I take the Tathagata seriously. I examined my MTNL phone bill and my Citibank account statement. The Citibank statement was brainless as pointed out by the Buddha. It said on the back, “Reach us 24 hours a day, 7 days a week” and below that it showed an icon representing a phone with the legend “Call Citiphone”. No phone number was mentioned. Lots of fine print followed. I desperately scanned it for a phone number. Finally, right at the bottom of the page, after lots of totally pointless text, in very very fine print, it noted the number for Mumbai as “(022) 9628962890”. I called that number and was promptly told that it was not accessible.

I examined the MTNL phone bill. It was crammed full of strange information in big bold print such as:

Mudrank 0415/745/CR143/M1 dated 20-02-2004″

On the back, it listed the names of five suburbs you could pay your bill by cash or check. It did not give any addresses; just the names of the suburbs. Thankfully, it did mention the times: between “10:00 hours and 16:00 hours.” It is the customer’s job to find out where their offices are. Included with the bill were a couple of glossy inserts.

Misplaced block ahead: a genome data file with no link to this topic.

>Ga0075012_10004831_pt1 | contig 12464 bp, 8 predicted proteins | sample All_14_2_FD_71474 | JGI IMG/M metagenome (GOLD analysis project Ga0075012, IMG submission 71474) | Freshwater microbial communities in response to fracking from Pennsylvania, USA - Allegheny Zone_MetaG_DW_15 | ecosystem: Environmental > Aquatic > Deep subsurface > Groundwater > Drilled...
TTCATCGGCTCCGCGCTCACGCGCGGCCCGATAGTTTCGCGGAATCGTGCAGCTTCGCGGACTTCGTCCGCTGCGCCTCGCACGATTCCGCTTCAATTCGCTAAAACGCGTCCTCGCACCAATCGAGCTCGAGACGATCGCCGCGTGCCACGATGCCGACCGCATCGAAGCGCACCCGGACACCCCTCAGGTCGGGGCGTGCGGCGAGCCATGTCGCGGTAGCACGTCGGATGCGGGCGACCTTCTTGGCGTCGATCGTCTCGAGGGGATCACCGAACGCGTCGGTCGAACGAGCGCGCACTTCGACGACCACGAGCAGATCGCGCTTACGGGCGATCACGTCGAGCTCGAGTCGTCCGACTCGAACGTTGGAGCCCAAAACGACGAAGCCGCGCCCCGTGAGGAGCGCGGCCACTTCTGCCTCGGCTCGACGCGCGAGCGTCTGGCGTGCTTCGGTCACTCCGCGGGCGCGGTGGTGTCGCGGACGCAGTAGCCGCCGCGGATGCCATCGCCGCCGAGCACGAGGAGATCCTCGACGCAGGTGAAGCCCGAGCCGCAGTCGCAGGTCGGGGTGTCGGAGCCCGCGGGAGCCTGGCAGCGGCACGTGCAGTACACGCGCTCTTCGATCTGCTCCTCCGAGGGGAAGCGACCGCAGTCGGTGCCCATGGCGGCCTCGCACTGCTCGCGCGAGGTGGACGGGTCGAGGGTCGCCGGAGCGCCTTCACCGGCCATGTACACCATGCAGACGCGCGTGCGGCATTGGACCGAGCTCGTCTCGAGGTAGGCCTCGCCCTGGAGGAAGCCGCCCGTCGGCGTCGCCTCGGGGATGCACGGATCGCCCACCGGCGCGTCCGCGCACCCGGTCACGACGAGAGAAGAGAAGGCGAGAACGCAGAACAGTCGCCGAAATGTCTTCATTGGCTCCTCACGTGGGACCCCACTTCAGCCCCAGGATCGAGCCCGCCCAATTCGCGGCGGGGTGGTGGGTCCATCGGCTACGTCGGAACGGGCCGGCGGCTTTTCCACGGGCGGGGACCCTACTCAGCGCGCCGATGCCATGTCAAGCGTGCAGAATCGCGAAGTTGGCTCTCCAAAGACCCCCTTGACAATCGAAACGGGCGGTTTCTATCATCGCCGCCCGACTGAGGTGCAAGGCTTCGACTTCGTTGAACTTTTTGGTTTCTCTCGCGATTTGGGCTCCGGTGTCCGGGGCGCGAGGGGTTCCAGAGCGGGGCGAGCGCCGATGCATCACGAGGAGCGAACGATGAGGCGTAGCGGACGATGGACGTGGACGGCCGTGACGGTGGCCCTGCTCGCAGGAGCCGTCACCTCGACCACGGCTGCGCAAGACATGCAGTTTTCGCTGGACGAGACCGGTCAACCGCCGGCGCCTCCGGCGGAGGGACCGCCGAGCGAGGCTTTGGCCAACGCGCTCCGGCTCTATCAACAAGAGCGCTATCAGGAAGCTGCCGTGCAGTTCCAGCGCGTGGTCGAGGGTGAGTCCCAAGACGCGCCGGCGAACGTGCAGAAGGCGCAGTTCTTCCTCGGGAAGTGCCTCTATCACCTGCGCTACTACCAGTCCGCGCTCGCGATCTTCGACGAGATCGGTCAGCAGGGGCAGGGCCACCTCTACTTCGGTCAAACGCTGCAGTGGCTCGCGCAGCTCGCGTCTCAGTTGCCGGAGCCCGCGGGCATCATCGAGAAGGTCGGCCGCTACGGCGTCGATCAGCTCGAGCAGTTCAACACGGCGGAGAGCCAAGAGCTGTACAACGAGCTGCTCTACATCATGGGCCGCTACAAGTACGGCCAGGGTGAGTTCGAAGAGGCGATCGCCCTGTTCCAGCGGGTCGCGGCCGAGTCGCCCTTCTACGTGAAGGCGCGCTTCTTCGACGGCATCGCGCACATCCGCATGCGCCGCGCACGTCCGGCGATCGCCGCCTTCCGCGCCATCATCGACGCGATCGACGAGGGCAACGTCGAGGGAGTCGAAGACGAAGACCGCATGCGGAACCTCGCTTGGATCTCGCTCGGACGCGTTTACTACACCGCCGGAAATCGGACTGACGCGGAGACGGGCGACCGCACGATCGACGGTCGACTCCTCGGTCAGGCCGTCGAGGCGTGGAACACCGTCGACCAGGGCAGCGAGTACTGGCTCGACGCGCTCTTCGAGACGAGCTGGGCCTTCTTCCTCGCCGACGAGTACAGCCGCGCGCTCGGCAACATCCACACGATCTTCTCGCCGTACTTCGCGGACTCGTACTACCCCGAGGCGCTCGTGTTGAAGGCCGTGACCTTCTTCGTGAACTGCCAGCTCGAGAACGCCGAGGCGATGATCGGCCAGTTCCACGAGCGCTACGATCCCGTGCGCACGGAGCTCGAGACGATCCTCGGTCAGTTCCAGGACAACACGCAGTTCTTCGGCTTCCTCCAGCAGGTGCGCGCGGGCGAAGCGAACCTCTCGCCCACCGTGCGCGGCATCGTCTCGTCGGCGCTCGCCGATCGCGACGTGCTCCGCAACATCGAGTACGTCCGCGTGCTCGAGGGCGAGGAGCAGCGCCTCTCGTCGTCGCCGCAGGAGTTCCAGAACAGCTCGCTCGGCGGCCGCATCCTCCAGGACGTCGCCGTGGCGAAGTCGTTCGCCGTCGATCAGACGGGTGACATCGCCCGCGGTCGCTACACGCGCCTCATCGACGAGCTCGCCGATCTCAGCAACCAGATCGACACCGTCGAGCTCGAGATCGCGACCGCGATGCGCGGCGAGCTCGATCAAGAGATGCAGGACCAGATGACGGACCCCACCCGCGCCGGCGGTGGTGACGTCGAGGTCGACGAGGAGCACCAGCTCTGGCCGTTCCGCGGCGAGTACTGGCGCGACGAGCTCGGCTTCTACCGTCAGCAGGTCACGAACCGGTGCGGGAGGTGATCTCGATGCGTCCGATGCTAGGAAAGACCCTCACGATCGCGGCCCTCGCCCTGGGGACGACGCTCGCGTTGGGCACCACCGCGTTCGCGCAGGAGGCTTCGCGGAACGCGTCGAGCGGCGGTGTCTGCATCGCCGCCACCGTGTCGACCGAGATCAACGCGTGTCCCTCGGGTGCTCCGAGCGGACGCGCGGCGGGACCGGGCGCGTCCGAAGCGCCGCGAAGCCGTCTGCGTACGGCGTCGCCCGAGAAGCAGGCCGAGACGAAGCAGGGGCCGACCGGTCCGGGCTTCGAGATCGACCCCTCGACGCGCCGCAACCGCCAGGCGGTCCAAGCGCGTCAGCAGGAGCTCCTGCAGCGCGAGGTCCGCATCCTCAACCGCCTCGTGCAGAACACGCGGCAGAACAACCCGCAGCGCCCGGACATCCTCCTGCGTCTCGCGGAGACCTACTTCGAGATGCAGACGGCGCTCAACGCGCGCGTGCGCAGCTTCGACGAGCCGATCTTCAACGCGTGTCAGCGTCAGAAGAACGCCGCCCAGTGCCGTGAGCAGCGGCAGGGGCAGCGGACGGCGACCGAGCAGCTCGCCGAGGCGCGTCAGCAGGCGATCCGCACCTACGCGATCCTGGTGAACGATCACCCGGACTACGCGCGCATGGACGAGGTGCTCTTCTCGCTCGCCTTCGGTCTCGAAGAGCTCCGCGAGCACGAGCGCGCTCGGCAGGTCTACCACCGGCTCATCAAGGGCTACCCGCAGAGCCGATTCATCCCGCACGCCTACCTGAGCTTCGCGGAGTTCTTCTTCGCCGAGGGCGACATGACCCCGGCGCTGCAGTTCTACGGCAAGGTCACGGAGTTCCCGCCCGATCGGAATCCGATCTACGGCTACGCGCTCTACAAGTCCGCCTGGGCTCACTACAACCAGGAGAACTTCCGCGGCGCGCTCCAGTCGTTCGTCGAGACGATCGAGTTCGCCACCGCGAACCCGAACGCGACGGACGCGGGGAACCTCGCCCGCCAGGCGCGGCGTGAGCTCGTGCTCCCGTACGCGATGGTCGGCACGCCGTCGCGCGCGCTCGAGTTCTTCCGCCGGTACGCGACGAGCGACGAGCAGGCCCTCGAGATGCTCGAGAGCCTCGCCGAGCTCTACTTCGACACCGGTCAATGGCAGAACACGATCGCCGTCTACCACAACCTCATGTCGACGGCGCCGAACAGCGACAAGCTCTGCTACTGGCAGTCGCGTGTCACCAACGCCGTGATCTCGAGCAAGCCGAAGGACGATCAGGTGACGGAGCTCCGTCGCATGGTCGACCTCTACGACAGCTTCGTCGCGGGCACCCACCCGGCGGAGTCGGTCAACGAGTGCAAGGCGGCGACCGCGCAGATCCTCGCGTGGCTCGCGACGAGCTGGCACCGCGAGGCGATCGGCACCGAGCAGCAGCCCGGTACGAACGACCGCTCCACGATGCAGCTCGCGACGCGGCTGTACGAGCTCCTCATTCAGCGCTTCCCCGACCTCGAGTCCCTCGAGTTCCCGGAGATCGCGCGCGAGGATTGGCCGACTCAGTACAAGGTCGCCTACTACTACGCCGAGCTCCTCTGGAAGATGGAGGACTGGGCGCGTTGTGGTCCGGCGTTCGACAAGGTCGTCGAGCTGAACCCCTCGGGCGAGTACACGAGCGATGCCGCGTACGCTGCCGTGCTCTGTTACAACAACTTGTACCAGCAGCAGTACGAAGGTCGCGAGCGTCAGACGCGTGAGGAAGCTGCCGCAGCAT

One of the glossies said:
easy payments
Convenience is now closer to home!

What was the great convenience, you may ask. They had machines at some locations in Mumbai where you can go and enter your phone number, scan the barcode on your bill, stick in your check, and get a receipt. High tech solution to a trivial problem but one that involves traveling by car, train, or bus. I expect that it would take a person about two hours on average to pay the phone bill. It has not occured to the designers of this sainted system to allow people to put their checks into an old-fashioned envelope, stick a stamp on it, and mail it to then.

I examined my Mahanagar Gas bill. Same story. You have to travel somewhere to pay the bill in person. You cannot mail in a payment. Cost of mailing a payment: Rs 2. Cost of having to pay in person: Rs 30 for tranportation plus 2 hours of time. I estimate that there are at least half a million gas customers, 5 million MTNL customers, and a few odd million other customers of various services that require payment in person. Let’s round the total number of bill payment per month in the city of Mumbai to 10 million. In a year, about 120 million bill payment transactions have to take place. Let’s do the numbers.